This spring, the enrichment team created critters out of cardboard, egg cartons and empty toilet paper rolls and then voted on the best creation. Boone, who turned 7 in March, later received the “giraffe,” which he dragged around his pen for days, Gorges says.

“He completely destroyed it, tearing all of the tubes off the box,” she says. “It’s just so important for their mental health.”

In the fall, the students toss pumpkins into the pens and in the winter Christmas trees. Even scent enrichment is important, Gorges says.

More than food and water

During an afternoon shift at the pens in late March, the now-brown evergreens pepper the pens, still releasing their piney odor.

Gorges has measured out dog kibble and canned food for the four resident wolves and gotten thawed whole prey ready for a fifth wolf, which was injured in the wild and brought by the wildlife service to the NC State Veterinary Hospital for surgery and care. The wild wolf, one of fewer than 20 left in the world, likely will stay in Raleigh eight weeks before the wildlife service restarts its release process for him.

“Partnerships with organizations such as the NC State College of Veterinary Medicine are an essential component of the recovery and conservation of red wolves,” says Joe Madison, program manager for the wildlife service’s Red Wolf Recovery Program. “The service is both lucky and grateful that such an organization and the individuals associated with it exist and are so willing to assist at a moment’s notice.”

Part of the job of the Carnivore Conservation Crew is to log how the wolves look and how much they are eating.

Two days of rain have left the NC State wolf area soggy. Gorges, carrying five food servings in a bucket, fills up another at the water pump and then sets it down to unlock the second of three gates protecting the wolves. 

At each pen, she checks the fence before feeding and watering the wolves. At one, she kneels in the mud and scoops food into the pen one spoonful at a time. At another, she takes the food and flings it over the fence in several handfuls, giving Oak and Niko, a breeding pair living together, something to hunt for later.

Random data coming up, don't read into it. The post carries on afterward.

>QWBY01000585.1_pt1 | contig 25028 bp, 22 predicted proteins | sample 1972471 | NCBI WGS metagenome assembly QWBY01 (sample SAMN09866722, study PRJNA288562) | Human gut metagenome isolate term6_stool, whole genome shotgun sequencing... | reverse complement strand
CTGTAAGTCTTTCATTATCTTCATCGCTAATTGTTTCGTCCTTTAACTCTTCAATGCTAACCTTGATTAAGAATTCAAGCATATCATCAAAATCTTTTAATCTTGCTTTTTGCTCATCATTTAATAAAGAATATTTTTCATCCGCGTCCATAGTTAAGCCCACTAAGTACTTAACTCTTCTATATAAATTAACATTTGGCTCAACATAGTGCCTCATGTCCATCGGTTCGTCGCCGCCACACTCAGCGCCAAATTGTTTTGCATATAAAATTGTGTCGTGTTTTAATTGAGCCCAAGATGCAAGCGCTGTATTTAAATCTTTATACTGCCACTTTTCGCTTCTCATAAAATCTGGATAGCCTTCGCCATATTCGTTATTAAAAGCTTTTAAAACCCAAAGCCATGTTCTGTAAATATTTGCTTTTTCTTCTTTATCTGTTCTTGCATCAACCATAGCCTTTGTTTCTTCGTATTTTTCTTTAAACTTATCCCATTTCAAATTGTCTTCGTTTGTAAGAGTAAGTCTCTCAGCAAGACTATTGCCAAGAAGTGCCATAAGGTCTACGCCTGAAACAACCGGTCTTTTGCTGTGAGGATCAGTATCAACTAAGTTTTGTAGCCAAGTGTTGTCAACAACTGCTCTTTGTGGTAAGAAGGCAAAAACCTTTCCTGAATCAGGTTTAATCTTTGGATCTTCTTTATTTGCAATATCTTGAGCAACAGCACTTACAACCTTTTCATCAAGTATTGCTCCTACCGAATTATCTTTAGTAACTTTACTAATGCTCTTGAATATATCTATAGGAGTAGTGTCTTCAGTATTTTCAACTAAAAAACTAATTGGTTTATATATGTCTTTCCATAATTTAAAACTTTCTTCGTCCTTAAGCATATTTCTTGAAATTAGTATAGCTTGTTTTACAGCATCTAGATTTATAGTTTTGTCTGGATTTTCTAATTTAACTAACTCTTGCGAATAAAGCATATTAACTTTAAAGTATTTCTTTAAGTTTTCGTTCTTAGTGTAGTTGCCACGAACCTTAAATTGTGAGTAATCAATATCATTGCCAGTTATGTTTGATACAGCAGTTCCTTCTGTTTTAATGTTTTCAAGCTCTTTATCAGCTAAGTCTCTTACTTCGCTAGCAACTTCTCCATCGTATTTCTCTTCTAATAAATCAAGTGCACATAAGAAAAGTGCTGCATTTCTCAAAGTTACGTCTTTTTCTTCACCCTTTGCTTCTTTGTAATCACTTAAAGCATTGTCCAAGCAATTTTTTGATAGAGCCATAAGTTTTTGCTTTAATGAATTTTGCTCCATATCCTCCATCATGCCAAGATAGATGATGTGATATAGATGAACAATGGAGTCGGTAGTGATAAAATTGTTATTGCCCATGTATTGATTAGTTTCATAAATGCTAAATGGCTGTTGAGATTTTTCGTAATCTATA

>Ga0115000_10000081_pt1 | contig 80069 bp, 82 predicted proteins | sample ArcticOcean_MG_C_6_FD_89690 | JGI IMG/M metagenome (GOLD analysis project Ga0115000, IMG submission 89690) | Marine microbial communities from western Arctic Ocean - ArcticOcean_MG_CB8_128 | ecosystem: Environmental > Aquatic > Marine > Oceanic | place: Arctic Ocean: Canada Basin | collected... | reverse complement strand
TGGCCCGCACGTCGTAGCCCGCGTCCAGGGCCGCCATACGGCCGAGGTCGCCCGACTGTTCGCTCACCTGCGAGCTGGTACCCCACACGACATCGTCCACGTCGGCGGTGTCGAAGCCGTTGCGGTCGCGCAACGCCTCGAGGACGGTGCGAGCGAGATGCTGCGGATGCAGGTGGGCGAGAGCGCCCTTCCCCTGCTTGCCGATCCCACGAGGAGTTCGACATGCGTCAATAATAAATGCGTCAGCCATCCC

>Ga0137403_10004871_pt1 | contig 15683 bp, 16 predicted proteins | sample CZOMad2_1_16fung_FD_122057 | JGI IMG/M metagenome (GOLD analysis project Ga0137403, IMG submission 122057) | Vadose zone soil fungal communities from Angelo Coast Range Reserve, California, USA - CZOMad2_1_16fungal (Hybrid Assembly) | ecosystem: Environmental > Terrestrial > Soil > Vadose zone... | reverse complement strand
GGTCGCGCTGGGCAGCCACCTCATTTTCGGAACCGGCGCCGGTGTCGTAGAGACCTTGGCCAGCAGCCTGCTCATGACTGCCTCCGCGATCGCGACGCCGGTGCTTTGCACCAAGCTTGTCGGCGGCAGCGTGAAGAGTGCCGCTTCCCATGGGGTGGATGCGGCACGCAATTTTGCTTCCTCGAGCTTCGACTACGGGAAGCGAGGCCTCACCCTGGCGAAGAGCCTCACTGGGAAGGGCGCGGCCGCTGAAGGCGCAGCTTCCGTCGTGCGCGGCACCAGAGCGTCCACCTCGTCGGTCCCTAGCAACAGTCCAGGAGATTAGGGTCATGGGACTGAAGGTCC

Scouting the fence line, Gorges finds a tree has fallen onto the back side of an empty pen. She marches inside and wrestles the branches to the ground and then over the fence.

“As far as maintenance, we do everything ourselves,” says Gorges, a California native who hopes to practice aquatic medicine when she graduates. “When dirt erodes around the fences, we’re in here with shovels. I’ve gotten a lot of handy experience.”

As her shift winds down, Gorges washes the food containers before writing down what she has seen on her rounds. She creates a log page for the wild wolf, which was released to a pen to recuperate that morning, labels his medicines and separates thawing meat into portions for the week.

“When we have wild wolves come in, we’re best equipped to deal with it, to rehabilitate them or deal with their injuries,” Gorges says. “We have the most amazing surgeons and anesthetists and just all of the exotic animal faculty and residents in the whole country, so this really reminds us of how well-equipped we are to make the most difference for this species.”

Tomorrow morning, another NC State student working to keep the red wolf from extinction will come.

Follow the Carnivore Conservation Crew on Facebook @carnivoreconservationcrew and on Instagram at @carnivoreconservationcrew.


Donate to help NC State care for its Wolfpack wolf pack here

The crew also is tending to an injured wild wolf while he recuperates from surgery at the College of Veterinary Medicine.